• I can create a multi-protocol STS which can enable user SSO across workloads/products. For example, SSO between Sitefinity & Office 365 or another portals, speaking the SAML protocol.

For now, I’ll show you how to use a custom STS with Sitefinity for user authentication. I have already developed and deployed a Sitefinity compatible STS @ http://sts.pilesoft.com while Sitefinity is running @ http://pilesoft.com.

Step 1: Register custom STS with Sitefinity so that it can trust the token issued by custom STS.

Open the .\App_Data\Sitefinity\Configuration\SecurityConfig.config file and locate the <securityTokenIssuers> element and following line to <securityTokenIssuers> element.

<add key="CD29559E6EDC312272976AC43F7E921C5766D7063DAF6D177F3EEDEB1802FABE" encoding="Hexadecimal" membershipProvider="Default" realm="http://sts.pilesoft.com"/>

Your config should now look like following:

  1. <securityTokenIssuers>
  2.   <add key="CD29559E6EDC312272976AC43F7E921C5766D7063DAF6D177F3EEDEB1802FABE" encoding="Hexadecimal" membershipProvider="Default" realm="http://sts.pilesoft.com"/>
  3.       <add key="6C4B865442D166796756C8DA1765584F7DD5EC0DE81B1CF29AC5FCE85AE5331D" encoding="Hexadecimal" membershipProvider="Default" realm="http://localhost" />
  4.   </securityTokenIssuers>

 

In most cases, you need to configure a custom Membership provider as well, which I’m going to talk in a future post.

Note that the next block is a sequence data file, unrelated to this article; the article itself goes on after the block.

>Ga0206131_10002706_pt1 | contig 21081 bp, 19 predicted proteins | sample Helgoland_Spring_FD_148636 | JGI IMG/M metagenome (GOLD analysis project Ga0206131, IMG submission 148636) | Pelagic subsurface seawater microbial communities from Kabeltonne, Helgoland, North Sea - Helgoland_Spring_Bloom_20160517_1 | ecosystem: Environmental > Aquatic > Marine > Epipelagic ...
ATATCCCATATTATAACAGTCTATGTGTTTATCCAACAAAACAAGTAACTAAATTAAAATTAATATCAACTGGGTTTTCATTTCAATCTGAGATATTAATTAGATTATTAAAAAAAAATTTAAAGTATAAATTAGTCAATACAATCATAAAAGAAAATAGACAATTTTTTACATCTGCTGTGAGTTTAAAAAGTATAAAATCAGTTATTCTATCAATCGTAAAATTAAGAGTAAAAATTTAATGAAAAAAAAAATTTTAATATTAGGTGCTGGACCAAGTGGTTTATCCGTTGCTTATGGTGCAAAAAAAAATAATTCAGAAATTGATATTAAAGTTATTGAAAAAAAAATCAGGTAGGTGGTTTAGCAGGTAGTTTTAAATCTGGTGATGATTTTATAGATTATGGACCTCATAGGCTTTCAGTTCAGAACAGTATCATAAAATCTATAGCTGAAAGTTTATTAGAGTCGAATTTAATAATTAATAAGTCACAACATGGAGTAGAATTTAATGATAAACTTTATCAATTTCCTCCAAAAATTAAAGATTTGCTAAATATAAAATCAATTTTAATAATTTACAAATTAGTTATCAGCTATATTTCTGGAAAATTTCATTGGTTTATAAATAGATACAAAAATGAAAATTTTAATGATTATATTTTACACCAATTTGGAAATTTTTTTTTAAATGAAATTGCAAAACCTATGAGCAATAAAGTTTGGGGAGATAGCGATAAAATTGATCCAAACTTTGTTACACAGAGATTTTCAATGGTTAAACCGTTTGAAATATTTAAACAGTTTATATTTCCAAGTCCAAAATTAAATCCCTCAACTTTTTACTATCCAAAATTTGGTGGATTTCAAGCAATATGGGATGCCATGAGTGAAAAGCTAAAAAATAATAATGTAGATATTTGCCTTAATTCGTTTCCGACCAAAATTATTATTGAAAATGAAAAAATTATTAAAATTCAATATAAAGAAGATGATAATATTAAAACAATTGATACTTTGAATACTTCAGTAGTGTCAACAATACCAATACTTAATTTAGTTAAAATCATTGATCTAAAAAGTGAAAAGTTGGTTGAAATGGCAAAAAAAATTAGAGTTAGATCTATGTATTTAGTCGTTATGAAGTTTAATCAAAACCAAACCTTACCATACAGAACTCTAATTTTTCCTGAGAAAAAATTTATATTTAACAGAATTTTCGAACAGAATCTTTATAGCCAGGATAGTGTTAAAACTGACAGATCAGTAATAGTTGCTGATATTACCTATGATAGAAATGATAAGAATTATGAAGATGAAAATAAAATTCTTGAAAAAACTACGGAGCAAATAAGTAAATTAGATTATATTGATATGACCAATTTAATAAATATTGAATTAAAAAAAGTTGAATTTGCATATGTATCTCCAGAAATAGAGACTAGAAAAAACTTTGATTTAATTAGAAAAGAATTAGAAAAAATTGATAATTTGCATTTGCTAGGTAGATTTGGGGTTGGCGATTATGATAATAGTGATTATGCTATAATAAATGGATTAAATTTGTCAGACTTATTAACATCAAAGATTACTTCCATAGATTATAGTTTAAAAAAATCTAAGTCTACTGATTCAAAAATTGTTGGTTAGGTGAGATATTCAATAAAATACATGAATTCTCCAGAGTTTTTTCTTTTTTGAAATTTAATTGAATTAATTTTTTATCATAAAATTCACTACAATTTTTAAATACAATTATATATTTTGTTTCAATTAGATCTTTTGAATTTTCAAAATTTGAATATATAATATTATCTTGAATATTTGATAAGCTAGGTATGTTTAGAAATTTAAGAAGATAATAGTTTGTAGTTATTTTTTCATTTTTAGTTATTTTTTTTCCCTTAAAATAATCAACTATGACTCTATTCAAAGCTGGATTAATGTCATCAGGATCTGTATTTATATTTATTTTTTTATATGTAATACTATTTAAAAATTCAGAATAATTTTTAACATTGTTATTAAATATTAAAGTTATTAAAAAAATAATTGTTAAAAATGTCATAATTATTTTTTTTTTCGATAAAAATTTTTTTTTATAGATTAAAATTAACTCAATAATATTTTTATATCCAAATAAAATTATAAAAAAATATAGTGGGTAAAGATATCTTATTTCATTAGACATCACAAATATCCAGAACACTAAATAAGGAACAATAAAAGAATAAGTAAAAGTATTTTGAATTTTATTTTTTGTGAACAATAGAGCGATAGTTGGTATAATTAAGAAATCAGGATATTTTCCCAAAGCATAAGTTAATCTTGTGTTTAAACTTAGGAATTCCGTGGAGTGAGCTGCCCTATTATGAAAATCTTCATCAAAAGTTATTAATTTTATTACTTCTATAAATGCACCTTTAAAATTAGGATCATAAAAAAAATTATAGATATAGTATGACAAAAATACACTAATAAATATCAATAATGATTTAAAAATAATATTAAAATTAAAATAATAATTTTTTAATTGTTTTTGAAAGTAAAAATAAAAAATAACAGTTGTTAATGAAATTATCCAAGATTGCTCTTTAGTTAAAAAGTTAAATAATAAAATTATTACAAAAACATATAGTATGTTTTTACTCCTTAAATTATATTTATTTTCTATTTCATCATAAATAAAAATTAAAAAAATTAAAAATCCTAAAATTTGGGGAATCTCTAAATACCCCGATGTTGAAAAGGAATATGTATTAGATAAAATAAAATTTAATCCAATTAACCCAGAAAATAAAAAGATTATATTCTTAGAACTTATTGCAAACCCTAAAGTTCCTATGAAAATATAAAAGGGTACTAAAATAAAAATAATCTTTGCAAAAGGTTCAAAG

Step 2: Open the main web.config file and locate the <federatedAuthentication> under the <microsoft.identityModel> section. This is WIF configuration and we need to change the <wsFederation> element to point to our custom STS.

Locate the <wsFederation> element & change the issuer attribute to point to our Custom STS as shown below:

<microsoft.identityModel>
  <service>
    <claimsAuthenticationManager type="Telerik.Sitefinity.Security.Claims.SFClaimsAuthenticationManager, Telerik.Sitefinity" />
    <securityTokenHandlers>
      <add type="Telerik.Sitefinity.Security.Claims.SWT.SWTSecurityTokenHandler, Telerik.Sitefinity" />
    </securityTokenHandlers>
    <audienceUris mode="Never"></audienceUris>
    <federatedAuthentication>
      
    ==>  <wsFederation passiveRedirectEnabled="true"
                       issuer="http://sts.pilesoft.com/issue/sitefinity" realm="http://localhost" requireHttps="false" />
      
      <cookieHandler requireSsl="false" />
    </federatedAuthentication>
    <issuerNameRegistry type="Telerik.Sitefinity.Security.Claims.CustomIssuerNameRegistry, Telerik.Sitefinity">
      <trustedIssuers></trustedIssuers>
    </issuerNameRegistry>
    <issuerTokenResolver type="Telerik.Sitefinity.Security.Claims.SWT.WrapIssuerTokenResolver, Telerik.Sitefinity" />
  </service>
</microsoft.identityModel>

 

Now if I browse to Sitefinity – I get:

image

When I click on ‘Login to the backend link’, I’m redirected to my Custom STS. The address bar shows the sitefinity sign-in protocol in action.

image

When I sign-in at the STS, it issues a SWT token & redirects me back to the Sitefinity app.

As this STS is trusted by Sitefinity, it happily accepts the incoming SWT token and logs me in.

image

I’ll publish the Custom STS code after removing the IP related bits. Ping me if you desperately needs it 🙂

Posted in Federation/STS, Sitefinity, SSO | 4 Comments »